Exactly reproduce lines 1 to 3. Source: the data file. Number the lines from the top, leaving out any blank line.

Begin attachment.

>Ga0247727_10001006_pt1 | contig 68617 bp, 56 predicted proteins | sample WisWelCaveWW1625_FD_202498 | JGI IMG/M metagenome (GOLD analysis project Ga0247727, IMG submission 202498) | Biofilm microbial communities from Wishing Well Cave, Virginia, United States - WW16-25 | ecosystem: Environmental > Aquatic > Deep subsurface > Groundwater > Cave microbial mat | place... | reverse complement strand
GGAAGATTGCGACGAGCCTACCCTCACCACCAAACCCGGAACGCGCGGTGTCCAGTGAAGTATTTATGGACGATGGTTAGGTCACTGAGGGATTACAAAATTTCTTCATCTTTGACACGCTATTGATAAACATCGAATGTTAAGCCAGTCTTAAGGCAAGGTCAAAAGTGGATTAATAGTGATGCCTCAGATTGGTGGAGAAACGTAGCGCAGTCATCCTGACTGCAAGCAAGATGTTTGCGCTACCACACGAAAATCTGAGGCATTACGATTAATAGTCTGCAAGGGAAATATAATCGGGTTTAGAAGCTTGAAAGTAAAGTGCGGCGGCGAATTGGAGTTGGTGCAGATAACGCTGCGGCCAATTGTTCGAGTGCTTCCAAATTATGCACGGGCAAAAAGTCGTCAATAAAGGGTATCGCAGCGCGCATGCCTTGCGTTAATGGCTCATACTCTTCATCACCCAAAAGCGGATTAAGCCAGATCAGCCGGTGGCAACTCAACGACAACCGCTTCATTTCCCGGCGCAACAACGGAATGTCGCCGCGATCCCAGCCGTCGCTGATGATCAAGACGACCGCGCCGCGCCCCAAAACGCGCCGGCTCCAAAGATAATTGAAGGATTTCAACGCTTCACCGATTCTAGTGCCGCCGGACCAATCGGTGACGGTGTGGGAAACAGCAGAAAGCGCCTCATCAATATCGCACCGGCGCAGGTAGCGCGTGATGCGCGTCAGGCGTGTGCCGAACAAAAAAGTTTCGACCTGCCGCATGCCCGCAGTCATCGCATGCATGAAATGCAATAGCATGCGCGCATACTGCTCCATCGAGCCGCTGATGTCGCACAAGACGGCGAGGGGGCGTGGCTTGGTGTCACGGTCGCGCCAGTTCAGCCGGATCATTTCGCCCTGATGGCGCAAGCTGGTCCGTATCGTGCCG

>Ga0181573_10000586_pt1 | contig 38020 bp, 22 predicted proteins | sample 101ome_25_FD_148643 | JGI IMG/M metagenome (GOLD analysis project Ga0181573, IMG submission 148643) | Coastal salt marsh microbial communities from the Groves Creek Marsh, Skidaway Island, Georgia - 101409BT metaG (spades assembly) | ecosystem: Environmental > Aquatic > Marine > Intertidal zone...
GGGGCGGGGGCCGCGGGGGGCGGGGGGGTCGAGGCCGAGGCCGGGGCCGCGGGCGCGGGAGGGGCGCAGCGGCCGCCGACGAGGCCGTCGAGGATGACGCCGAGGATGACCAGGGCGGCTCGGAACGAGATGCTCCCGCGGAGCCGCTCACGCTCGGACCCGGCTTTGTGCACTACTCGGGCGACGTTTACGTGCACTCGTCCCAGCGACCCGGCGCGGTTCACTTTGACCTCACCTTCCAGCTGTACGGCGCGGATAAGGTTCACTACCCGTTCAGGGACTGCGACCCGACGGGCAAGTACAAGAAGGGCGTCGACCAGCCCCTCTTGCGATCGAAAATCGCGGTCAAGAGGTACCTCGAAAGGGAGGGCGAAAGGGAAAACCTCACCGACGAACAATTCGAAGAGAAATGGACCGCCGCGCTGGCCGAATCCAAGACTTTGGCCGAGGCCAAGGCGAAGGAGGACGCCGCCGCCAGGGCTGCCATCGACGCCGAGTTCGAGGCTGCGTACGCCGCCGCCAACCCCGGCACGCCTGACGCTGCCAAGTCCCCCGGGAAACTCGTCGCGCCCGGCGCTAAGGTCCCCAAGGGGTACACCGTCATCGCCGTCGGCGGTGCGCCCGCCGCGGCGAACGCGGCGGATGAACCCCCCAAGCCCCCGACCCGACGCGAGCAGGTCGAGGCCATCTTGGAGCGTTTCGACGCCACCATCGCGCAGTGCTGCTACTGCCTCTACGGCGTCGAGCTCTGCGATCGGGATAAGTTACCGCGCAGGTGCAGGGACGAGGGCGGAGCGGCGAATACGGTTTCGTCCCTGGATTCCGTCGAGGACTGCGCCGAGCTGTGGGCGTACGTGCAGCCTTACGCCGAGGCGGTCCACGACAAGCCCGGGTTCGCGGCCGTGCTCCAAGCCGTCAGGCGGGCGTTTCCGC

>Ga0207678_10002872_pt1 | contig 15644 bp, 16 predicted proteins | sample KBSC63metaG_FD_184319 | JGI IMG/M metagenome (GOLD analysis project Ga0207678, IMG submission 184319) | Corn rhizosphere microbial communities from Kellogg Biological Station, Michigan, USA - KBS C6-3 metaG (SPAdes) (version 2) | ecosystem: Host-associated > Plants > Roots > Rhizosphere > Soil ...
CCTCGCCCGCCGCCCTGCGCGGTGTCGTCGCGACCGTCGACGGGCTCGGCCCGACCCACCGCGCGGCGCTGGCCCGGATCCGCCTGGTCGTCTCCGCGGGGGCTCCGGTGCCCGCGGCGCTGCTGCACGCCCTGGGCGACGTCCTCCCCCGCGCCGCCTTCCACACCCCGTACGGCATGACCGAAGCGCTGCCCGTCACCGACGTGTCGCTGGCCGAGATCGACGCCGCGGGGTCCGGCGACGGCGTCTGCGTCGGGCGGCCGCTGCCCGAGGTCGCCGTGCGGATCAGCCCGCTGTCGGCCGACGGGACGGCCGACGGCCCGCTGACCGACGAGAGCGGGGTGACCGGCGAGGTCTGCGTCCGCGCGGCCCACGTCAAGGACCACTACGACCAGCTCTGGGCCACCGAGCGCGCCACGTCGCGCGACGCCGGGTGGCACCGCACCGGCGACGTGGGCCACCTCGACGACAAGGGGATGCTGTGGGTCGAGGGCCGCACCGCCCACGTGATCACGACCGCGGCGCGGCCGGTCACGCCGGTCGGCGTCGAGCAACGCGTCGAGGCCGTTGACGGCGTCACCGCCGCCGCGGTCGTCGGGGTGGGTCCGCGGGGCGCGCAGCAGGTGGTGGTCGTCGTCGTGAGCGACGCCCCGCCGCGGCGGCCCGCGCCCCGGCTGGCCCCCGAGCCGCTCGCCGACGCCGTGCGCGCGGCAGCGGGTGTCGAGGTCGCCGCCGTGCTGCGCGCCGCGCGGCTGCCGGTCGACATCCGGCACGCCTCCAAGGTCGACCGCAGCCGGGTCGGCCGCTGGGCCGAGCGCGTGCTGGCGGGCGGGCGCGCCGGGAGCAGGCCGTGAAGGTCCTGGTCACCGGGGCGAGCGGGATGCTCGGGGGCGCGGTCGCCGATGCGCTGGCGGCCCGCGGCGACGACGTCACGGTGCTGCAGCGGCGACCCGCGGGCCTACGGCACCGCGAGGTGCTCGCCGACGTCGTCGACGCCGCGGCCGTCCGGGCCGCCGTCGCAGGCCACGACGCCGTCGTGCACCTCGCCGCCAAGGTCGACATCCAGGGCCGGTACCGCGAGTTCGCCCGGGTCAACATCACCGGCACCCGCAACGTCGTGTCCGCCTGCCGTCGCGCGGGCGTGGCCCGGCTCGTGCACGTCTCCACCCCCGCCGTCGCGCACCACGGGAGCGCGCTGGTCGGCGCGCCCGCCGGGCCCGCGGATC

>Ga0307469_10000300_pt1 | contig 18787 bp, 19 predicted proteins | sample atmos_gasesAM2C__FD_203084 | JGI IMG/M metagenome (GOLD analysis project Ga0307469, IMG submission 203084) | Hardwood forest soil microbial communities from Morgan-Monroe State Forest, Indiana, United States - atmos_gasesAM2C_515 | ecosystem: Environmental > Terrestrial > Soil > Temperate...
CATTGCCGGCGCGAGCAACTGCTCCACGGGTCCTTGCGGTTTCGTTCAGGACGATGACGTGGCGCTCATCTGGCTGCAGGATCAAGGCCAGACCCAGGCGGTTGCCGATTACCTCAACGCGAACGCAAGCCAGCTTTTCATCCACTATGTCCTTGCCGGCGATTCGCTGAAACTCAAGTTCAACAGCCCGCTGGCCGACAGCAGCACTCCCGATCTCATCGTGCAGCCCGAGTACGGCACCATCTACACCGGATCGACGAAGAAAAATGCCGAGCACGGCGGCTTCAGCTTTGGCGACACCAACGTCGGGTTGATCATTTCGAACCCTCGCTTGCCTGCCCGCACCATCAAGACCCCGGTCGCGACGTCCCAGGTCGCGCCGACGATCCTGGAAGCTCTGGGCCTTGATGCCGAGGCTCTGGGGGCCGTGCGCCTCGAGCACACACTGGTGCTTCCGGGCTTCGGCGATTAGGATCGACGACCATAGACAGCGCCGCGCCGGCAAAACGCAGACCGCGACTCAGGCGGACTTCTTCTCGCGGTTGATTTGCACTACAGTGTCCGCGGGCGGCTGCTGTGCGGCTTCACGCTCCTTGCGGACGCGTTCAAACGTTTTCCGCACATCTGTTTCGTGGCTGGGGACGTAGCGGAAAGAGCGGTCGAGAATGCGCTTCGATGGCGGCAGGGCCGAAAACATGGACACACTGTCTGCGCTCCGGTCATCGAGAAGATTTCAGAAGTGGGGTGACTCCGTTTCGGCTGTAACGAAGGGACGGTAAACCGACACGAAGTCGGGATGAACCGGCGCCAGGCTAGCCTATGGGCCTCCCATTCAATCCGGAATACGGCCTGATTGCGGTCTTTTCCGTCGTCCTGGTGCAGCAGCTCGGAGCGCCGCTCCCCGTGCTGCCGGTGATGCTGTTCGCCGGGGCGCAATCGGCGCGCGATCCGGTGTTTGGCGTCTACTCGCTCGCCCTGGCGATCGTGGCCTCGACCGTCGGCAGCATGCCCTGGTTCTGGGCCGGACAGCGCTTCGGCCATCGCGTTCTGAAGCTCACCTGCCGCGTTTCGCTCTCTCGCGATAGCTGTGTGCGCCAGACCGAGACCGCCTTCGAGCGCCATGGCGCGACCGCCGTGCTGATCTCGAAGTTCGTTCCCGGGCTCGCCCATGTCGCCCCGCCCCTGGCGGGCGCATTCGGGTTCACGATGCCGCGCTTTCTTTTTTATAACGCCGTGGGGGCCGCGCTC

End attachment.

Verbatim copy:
>Ga0247727_10001006_pt1 | contig 68617 bp, 56 predicted proteins | sample WisWelCaveWW1625_FD_202498 | JGI IMG/M metagenome (GOLD analysis project Ga0247727, IMG submission 202498) | Biofilm microbial communities from Wishing Well Cave, Virginia, United States - WW16-25 | ecosystem: Environmental > Aquatic > Deep subsurface > Groundwater > Cave microbial mat | place... | reverse complement strand
GGAAGATTGCGACGAGCCTACCCTCACCACCAAACCCGGAACGCGCGGTGTCCAGTGAAGTATTTATGGACGATGGTTAGGTCACTGAGGGATTACAAAATTTCTTCATCTTTGACACGCTATTGATAAACATCGAATGTTAAGCCAGTCTTAAGGCAAGGTCAAAAGTGGATTAATAGTGATGCCTCAGATTGGTGGAGAAACGTAGCGCAGTCATCCTGACTGCAAGCAAGATGTTTGCGCTACCACACGAAAATCTGAGGCATTACGATTAATAGTCTGCAAGGGAAATATAATCGGGTTTAGAAGCTTGAAAGTAAAGTGCGGCGGCGAATTGGAGTTGGTGCAGATAACGCTGCGGCCAATTGTTCGAGTGCTTCCAAATTATGCACGGGCAAAAAGTCGTCAATAAAGGGTATCGCAGCGCGCATGCCTTGCGTTAATGGCTCATACTCTTCATCACCCAAAAGCGGATTAAGCCAGATCAGCCGGTGGCAACTCAACGACAACCGCTTCATTTCCCGGCGCAACAACGGAATGTCGCCGCGATCCCAGCCGTCGCTGATGATCAAGACGACCGCGCCGCGCCCCAAAACGCGCCGGCTCCAAAGATAATTGAAGGATTTCAACGCTTCACCGATTCTAGTGCCGCCGGACCAATCGGTGACGGTGTGGGAAACAGCAGAAAGCGCCTCATCAATATCGCACCGGCGCAGGTAGCGCGTGATGCGCGTCAGGCGTGTGCCGAACAAAAAAGTTTCGACCTGCCGCATGCCCGCAGTCATCGCATGCATGAAATGCAATAGCATGCGCGCATACTGCTCCATCGAGCCGCTGATGTCGCACAAGACGGCGAGGGGGCGTGGCTTGGTGTCACGGTCGCGCCAGTTCAGCCGGATCATTTCGCCCTGATGGCGCAAGCTGGTCCGTATCGTGCCG

>Ga0181573_10000586_pt1 | contig 38020 bp, 22 predicted proteins | sample 101ome_25_FD_148643 | JGI IMG/M metagenome (GOLD analysis project Ga0181573, IMG submission 148643) | Coastal salt marsh microbial communities from the Groves Creek Marsh, Skidaway Island, Georgia - 101409BT metaG (spades assembly) | ecosystem: Environmental > Aquatic > Marine > Intertidal zone...